Heart disease is the leading cause of death in the United States, and 99% of the population has at least one of seven cardiovascular health risks. This cost is estimated to be $207 billion per year in medical expenditures and lost productivity. But a new study suggests workplace programs that address heart disease risk factors in daily working life could be effective in lowering the prevalence of the condition.  

“The workplace is an ideal setting for improving heart health because approximately 151 million US adults are in the civilian non-institutionalized workforce, and the labor force participation rate exceeds 60 percent,” the researchers wrote in the study published in Health Affairs today.

Using a scoring index called the Worksite Health Achievement Index (WHAI), which was developed a year ago by the American Heart Association, researchers at IBM company Truven Health Analytics and the Center for Workplace Health Research assessed the comprehensiveness of 20 different employers’ heart health programs and support structures to their employees’ cardiovascular health. One-fifth of employees had cardiovascular disease, and it was very common for them to have one or more risk factors: for example, nearly 72% were at an unhealthy weight and over 66% had high blood pressure. Employees spent an average of $329 per year on cardiovascular disease.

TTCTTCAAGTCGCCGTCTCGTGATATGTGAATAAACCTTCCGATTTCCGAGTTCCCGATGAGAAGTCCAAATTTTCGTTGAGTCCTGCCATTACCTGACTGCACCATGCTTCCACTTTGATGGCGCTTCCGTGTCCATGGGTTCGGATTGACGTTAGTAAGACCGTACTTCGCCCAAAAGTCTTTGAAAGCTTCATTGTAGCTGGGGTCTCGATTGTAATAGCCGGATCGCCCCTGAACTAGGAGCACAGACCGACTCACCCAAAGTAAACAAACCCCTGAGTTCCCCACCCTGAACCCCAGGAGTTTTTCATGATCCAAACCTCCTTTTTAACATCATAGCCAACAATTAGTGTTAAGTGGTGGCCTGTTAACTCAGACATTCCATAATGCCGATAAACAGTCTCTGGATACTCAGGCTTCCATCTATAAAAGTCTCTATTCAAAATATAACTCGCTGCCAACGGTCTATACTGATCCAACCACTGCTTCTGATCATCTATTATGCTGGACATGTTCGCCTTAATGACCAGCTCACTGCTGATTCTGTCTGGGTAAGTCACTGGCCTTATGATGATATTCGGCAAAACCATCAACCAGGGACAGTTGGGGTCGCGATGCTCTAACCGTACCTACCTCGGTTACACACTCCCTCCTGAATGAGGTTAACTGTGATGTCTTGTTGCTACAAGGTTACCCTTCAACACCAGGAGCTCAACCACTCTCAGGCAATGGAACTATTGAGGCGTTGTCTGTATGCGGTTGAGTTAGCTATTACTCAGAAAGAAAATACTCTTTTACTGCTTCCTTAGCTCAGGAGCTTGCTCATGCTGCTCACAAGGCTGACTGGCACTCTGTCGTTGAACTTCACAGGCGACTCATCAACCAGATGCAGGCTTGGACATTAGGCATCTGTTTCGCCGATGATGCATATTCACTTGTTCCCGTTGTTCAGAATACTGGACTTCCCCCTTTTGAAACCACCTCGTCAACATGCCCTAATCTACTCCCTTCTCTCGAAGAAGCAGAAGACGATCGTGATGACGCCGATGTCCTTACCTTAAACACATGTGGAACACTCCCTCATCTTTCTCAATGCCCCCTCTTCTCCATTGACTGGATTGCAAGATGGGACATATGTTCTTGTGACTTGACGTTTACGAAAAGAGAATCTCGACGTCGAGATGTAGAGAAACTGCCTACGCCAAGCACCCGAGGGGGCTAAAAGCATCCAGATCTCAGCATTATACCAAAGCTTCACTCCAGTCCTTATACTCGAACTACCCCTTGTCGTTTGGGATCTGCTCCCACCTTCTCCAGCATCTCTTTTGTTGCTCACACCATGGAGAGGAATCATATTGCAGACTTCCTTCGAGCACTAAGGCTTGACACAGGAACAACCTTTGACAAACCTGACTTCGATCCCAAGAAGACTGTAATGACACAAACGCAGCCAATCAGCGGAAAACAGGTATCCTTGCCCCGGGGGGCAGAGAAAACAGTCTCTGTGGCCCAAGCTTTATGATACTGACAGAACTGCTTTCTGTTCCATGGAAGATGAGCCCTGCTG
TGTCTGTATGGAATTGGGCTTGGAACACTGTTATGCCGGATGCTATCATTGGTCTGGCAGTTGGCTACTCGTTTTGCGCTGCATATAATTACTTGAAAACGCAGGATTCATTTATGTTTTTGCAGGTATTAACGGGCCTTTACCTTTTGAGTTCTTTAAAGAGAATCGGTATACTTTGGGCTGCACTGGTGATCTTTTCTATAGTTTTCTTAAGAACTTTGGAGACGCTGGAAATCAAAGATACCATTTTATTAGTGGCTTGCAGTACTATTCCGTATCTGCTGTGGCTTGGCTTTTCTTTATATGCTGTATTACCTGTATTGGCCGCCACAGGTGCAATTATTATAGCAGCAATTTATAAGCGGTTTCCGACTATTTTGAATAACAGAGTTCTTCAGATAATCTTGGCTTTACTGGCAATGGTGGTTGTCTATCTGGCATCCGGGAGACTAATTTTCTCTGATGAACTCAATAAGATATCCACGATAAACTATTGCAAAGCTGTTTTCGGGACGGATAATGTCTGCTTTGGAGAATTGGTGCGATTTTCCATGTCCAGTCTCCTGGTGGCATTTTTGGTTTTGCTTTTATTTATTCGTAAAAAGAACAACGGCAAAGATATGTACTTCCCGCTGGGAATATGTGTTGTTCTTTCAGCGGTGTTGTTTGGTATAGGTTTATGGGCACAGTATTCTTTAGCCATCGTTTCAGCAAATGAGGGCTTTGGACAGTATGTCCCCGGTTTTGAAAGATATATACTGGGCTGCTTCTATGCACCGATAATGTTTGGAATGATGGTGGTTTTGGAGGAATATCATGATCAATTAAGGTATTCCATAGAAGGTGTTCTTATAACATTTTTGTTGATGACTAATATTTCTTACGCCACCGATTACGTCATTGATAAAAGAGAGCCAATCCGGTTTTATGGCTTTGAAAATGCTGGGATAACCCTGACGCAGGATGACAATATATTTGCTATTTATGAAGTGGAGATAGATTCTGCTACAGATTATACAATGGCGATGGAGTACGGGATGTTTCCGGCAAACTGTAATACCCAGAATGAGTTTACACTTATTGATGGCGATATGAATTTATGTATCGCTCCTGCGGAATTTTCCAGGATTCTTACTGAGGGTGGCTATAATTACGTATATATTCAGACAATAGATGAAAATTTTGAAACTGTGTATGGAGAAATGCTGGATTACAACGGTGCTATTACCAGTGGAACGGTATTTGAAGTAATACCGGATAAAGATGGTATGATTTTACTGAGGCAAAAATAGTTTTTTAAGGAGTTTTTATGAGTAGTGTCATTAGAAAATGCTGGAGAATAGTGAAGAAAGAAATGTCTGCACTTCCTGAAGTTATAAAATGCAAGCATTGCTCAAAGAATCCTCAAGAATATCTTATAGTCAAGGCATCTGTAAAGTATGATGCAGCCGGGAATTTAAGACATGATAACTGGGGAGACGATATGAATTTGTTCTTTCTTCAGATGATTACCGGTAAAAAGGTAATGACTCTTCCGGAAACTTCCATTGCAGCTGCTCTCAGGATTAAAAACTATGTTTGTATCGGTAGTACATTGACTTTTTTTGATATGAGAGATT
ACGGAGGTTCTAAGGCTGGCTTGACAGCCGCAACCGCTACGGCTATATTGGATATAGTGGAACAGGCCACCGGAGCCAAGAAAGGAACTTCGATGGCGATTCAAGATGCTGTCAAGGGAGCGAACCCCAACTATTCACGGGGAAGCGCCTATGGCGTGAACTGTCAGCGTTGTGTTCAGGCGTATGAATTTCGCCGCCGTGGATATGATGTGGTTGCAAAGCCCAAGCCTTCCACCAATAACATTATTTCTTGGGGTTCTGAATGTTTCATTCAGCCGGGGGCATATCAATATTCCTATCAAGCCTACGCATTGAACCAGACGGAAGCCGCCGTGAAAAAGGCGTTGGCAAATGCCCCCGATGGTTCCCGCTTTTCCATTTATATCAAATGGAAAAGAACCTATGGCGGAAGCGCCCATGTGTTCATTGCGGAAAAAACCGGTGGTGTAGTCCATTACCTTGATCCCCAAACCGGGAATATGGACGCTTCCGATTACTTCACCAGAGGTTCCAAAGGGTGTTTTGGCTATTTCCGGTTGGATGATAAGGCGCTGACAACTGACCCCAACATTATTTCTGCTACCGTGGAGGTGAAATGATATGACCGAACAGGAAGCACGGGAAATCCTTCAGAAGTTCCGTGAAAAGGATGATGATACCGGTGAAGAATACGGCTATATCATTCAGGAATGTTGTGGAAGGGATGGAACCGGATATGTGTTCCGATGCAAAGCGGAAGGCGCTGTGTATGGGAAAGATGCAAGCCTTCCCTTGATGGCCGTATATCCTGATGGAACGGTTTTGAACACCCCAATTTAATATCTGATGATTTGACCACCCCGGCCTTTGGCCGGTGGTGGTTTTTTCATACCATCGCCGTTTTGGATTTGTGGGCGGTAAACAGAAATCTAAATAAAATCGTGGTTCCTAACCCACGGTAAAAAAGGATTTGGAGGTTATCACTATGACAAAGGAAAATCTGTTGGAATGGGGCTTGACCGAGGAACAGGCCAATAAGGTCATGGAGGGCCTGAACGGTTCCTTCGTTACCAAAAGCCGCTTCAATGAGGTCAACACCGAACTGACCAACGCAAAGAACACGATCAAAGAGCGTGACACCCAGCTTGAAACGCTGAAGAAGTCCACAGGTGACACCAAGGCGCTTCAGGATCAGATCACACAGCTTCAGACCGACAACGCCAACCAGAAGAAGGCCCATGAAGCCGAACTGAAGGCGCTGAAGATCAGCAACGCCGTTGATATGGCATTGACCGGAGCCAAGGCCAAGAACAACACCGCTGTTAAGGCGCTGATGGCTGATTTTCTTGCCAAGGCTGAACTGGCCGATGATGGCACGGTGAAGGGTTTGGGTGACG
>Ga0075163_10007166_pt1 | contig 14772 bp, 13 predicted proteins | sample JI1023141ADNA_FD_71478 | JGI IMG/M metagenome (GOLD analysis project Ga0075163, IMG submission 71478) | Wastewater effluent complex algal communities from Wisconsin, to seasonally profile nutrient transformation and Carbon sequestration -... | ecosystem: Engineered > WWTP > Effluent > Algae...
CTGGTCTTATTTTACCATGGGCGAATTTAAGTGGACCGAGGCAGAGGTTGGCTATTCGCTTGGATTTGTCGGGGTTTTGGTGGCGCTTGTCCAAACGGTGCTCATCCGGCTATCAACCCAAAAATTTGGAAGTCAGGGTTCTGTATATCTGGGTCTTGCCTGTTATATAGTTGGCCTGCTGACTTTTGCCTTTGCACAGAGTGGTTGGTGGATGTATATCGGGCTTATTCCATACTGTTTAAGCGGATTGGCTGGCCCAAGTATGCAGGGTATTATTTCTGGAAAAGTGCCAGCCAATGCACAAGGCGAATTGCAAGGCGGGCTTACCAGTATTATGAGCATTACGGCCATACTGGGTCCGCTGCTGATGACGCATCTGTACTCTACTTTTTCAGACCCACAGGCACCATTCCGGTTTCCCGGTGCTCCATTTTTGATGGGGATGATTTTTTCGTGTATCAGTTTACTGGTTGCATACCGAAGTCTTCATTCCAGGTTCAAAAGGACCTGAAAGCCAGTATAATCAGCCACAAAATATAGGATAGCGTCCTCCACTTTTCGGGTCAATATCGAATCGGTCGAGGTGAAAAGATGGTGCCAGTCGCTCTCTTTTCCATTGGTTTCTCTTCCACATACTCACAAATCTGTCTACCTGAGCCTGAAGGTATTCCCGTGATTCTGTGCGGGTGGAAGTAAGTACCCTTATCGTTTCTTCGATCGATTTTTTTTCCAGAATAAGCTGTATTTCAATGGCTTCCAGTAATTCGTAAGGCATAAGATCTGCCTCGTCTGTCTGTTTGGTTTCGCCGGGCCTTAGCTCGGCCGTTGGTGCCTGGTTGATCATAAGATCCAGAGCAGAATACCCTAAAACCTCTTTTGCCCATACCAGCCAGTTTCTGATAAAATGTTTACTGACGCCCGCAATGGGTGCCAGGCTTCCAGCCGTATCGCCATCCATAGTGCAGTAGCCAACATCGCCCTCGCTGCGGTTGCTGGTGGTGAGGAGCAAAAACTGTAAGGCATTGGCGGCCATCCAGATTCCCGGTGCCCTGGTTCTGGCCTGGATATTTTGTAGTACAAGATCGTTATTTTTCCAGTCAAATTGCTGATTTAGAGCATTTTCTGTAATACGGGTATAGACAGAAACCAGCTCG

“This study represents the start of a major effort to address the types of organizational interventions that employers can introduce to improve heart health and financial outcomes that benefit both workers and businesses,” the researchers write.

To learn how to increase the heart health of yourself and your staff, learn about the SelfCare for HealthCare™ program. Our unique program is aimed at improving the support and care that nurses and caretakers receive.